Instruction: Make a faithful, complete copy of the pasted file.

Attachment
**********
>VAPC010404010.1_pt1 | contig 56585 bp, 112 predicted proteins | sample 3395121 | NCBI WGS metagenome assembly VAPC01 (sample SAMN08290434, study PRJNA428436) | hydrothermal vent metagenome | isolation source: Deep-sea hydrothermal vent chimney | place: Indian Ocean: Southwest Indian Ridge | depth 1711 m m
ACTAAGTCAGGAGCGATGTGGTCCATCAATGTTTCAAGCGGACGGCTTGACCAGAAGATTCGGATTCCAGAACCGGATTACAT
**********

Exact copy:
>VAPC010404010.1_pt1 | contig 56585 bp, 112 predicted proteins | sample 3395121 | NCBI WGS metagenome assembly VAPC01 (sample SAMN08290434, study PRJNA428436) | hydrothermal vent metagenome | isolation source: Deep-sea hydrothermal vent chimney | place: Indian Ocean: Southwest Indian Ridge | depth 1711 m m
ACTAAGTCAGGAGCGATGTGGTCCATCAATGTTTCAAGCGGACGGCTTGACCAGAAGATTCGGATTCCAGAACCGGATTACAT